Worrying is a normal part of the human experience — everyone experiences it from time to time. But left unchecked, it can have effects on both your physical and mental health. But what exactly is worrying? Worry is defined as distress caused by something that you might possibly experience in the future. The object of worry could be anything from a presentation you have to give in 30 minutes to developing a serious health condition twenty years from now. While there’s no way to completely rid yourself of these thoughts, it is possible to significantly reduce their negative effects. Here are some tips to help keep your worries under control.

1. Try Mindfulness Meditation
Practicing mindfulness meditation involves focusing your attention on the present moment. This can help tame racing thoughts. The next time you are feeling overwhelmed, follow these steps:

  1. Find a quiet place where you can relax comfortably.
  2. Close your eyes and take a deep breath.
  3. Notice your thoughts without passing judgement on them.
  4. Gently return to your usual pattern of breathing.
  5. Continue letting your thoughts pass for 10 minutes while you sit comfortable with your eyes closed.

2. Practice Deep Breathing
It sounds like an oversimplification but increasing your oxygen levels lowers the physiological effects of anxiety on your body. In other words, your heart rate goes down, your muscles relax, and your mind slows down — all of which can aid in reducing worry. Here’s a deep-breathing exercise to try the next time you find yourself worrying:

  1. Choose a comfortable place to sit or lie down and close your eyes.
  2. Breathe in through your nose, imagining a sense of calm filling your body.
  3. Slowly breathe out through your mouth, visualizing all of your worries and tensions leaving your body.
  4. Repeat this process as many times as you need.

3. Explore Guided Imagery
Conjuring soothing images can be a powerful way to slow down a racing mind. It’s a powerful strategy to enhance your coping skills. Nature-based guided imagery can help trigger positive behavioural and physiological responses. The next time you feel tense, try these steps to combat negative thoughts:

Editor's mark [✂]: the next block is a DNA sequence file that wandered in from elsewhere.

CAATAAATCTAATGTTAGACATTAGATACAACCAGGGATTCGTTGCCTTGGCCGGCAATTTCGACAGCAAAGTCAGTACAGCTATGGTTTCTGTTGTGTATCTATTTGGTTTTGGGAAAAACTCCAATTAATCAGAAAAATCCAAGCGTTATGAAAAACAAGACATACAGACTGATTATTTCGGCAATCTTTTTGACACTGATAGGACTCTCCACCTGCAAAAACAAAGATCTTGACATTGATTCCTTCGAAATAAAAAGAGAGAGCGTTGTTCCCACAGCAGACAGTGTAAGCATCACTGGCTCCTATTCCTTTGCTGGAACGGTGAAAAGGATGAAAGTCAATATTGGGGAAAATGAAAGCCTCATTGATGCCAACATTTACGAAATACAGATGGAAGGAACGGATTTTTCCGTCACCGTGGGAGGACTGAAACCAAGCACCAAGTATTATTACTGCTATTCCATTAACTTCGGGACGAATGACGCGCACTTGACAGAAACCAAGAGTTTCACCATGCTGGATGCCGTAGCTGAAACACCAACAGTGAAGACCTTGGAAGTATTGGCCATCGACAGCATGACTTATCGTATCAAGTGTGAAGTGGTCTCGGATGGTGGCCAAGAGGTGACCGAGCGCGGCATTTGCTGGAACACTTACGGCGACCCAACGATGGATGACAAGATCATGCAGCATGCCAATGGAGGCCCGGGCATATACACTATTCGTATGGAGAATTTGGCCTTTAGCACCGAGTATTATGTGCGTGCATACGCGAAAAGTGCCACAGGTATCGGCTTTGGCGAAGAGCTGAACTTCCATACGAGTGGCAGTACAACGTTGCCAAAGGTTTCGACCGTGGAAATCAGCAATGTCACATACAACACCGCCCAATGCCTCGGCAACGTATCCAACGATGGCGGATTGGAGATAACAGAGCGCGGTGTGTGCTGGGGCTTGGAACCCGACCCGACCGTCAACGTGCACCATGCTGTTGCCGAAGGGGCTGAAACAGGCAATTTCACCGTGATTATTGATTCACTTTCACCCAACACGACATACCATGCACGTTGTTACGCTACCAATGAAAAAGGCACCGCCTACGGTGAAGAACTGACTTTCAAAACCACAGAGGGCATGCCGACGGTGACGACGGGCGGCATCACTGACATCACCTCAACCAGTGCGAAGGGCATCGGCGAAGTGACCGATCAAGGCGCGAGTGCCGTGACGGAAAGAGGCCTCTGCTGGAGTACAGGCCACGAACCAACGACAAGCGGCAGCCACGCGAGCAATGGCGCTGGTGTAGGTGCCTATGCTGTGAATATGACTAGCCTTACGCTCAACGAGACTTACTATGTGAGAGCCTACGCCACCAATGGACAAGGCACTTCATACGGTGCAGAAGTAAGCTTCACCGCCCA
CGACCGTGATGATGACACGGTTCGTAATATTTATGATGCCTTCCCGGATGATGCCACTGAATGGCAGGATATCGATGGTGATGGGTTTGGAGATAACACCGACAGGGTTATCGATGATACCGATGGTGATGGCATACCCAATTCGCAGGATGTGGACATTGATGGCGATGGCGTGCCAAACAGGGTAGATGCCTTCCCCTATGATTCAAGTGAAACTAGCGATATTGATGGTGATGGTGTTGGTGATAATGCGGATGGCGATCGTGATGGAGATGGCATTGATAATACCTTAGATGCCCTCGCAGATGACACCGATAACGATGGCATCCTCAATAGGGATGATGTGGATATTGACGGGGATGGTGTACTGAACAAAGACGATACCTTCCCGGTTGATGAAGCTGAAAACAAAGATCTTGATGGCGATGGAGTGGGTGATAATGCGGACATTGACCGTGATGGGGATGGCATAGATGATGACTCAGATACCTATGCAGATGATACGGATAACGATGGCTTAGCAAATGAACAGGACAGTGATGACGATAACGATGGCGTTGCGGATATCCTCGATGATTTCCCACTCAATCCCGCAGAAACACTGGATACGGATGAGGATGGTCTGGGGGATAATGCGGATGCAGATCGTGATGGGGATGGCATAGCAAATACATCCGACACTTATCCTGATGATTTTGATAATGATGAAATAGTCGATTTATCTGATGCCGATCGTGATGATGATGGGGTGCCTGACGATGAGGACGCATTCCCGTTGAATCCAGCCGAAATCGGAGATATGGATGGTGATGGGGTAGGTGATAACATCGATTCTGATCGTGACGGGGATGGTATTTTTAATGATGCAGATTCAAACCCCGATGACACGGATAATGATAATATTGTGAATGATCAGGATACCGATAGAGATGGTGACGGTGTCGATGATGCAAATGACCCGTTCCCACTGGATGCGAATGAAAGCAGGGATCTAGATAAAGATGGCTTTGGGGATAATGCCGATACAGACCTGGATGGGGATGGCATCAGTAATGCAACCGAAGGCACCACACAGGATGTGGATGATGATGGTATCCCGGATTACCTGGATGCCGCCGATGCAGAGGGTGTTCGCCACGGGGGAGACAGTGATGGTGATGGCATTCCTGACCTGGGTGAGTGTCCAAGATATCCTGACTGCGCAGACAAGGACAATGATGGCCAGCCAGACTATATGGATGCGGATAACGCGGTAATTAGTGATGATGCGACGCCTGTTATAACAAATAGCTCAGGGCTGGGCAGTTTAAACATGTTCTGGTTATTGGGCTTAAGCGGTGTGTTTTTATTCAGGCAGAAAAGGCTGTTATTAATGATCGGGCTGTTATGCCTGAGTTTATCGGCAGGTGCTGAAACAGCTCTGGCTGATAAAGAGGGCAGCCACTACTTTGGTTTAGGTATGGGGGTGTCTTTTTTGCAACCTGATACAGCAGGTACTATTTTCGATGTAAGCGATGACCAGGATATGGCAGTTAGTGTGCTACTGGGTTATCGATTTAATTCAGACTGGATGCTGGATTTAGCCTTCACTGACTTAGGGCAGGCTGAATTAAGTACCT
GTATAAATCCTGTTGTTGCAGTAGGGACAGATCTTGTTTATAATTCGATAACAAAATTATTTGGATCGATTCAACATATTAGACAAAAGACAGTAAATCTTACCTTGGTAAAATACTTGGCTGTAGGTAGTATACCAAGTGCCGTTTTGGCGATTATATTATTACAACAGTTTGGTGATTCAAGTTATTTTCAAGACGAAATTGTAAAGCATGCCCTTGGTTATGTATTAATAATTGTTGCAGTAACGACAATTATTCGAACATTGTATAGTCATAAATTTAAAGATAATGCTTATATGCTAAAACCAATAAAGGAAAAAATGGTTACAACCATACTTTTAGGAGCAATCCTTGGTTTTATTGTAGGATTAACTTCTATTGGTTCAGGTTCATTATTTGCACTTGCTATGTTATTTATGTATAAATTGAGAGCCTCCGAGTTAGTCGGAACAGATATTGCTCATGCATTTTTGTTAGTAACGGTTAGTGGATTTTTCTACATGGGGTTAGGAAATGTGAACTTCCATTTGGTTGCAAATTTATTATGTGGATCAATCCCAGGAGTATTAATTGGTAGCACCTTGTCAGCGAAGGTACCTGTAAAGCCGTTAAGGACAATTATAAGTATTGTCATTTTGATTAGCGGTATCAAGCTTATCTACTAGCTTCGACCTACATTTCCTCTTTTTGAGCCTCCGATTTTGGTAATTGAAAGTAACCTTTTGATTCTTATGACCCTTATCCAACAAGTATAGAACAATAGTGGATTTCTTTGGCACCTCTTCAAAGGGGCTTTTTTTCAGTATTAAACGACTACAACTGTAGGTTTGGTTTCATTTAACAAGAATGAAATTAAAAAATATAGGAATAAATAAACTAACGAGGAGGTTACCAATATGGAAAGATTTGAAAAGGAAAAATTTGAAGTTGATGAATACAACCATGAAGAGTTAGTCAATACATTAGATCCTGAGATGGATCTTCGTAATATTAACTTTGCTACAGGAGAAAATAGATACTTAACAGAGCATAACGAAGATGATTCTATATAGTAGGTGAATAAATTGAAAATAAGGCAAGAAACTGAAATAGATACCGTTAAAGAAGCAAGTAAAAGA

1. Begin by sitting in a comfortable position or lying down.
  2. Take a few deep breaths and imagine yourself in a peaceful, natural setting, such as a forest or meadow.

4.Perform a Body Scan
When you’re worried, it’s normal to store tension in your muscles. A body scan meditation helps you bring your focus back to your physical being so you can start to release the tension you’re holding. Start by directing your attention toward your scalp, bringing all of your attention to how it feels. Are you feeling any tension or tightness there? Continue scanning down your body, all the way to the tips of your toes.

5. Talk with Others
Talking to someone who has dealt with your same worries or understands your situation can provide much-needed validation and support. One of the best ways to feel less alone is to share your concerns with friends who take the time to listen and understand what you are going through. Rather than bottling up your worries, call a close friend and set up a coffee date. Let them know you just need a moment to vent or talk things through.

6. Keep a Worry Journal
Keeping a record of your worries can help you analyse and process your feelings. Starting a worry journal can be as easy as grabbing a pen and jotting down a few pages before bed or whenever your mind becomes restless throughout the day. Simply writing down your thoughts about a bothersome situation may allow you to look at them in a new light. As you write down your concerns, here are a few questions to keep in mind:

  • What exactly are you worried about?
  • What are your feelings about the situation?
  • What’s the worst-case scenario?
  • Are there any concrete steps you can take to tackle the object of your worry?

7. Move More
You’ve probably heard it a million times, but exercise can have a big impact on your mental state. And it doesn’t have to involve a vigorous gym session or 10-mile hike. Even a 10-minute walk around the block can help calm a racing mind.

8. Consider Anxiety
Worrying is a natural instinct protects you from threatening situations by making you more vigilant. For example, let’s suppose that you worry about losing your job. In response to this worry, you might improve your performance, start networking for new opportunities or build up your savings. These are all healthy responses to concerns about your job security.

Anxiety, on the other hand, is unproductive, making you less functional. In the scenario mentioned above, for example, you might instead become irrationally angry at work or start making impulsive decisions. You might lash out at a well-meaning co-worker or abruptly quit your job without having a backup plan. You might also experience powerful physiological symptoms, such as:

  • increased heart rate
  • sweating
  • muscle tension
  • light-headedness

While it’s normal to worry from time to time, excessive worry and anxiety can take a toll on your health. Consider seeking professional help if your worries or anxieties start to have a noticeable impact on your day-to-day life.